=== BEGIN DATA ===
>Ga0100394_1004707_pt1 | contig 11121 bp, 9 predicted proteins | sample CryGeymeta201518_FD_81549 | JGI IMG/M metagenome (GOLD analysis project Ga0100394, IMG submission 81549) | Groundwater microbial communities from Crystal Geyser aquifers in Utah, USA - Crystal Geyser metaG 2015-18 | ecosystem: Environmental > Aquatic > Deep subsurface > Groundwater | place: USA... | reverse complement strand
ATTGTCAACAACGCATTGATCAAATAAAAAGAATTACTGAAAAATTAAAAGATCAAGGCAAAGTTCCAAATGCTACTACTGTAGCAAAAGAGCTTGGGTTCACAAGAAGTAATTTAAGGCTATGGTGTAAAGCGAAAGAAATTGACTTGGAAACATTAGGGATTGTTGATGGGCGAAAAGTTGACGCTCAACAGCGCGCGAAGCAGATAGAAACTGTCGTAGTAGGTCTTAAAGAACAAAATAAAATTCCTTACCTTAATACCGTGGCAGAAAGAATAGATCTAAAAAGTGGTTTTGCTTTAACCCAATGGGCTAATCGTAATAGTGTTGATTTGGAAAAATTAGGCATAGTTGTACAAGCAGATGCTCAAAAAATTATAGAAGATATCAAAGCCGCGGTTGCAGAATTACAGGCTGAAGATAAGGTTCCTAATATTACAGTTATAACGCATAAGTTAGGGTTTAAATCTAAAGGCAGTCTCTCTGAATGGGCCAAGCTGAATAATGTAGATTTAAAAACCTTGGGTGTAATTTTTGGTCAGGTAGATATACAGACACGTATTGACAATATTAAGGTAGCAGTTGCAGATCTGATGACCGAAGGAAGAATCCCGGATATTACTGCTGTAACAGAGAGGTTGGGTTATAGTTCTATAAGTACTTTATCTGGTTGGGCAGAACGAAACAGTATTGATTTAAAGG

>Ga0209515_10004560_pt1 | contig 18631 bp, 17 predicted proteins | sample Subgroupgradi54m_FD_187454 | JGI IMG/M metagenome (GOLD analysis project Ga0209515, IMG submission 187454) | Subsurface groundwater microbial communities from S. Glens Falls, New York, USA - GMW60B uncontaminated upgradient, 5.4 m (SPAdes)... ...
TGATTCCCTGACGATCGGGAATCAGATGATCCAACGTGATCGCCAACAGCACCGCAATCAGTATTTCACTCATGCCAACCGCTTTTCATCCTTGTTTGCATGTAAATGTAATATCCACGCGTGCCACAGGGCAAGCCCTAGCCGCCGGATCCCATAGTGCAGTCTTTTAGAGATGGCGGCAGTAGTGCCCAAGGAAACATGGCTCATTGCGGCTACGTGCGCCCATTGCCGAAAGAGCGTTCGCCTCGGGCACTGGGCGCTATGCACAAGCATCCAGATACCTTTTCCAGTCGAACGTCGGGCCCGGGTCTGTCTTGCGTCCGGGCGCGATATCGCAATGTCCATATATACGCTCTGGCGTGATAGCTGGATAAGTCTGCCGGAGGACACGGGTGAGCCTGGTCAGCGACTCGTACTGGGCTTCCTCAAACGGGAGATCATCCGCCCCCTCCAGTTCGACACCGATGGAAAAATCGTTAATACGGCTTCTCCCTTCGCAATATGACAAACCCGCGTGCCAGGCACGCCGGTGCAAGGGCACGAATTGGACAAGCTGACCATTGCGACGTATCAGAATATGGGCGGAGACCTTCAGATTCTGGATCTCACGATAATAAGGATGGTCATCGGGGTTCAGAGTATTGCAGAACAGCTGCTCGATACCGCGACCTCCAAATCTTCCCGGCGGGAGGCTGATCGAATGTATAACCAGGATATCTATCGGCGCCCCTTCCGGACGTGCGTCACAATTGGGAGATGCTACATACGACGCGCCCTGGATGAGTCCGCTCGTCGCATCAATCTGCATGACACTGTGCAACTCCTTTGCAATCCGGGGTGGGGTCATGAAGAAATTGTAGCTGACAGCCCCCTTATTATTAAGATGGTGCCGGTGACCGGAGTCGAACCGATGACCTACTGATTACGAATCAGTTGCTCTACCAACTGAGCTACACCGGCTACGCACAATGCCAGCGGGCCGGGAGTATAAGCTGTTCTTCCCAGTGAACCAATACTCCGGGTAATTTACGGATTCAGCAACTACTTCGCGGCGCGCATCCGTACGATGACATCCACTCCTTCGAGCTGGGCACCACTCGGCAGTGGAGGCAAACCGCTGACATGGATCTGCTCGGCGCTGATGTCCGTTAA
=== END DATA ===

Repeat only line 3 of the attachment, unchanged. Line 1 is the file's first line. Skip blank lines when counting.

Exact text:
>Ga0209515_10004560_pt1 | contig 18631 bp, 17 predicted proteins | sample Subgroupgradi54m_FD_187454 | JGI IMG/M metagenome (GOLD analysis project Ga0209515, IMG submission 187454) | Subsurface groundwater microbial communities from S. Glens Falls, New York, USA - GMW60B uncontaminated upgradient, 5.4 m (SPAdes)... ...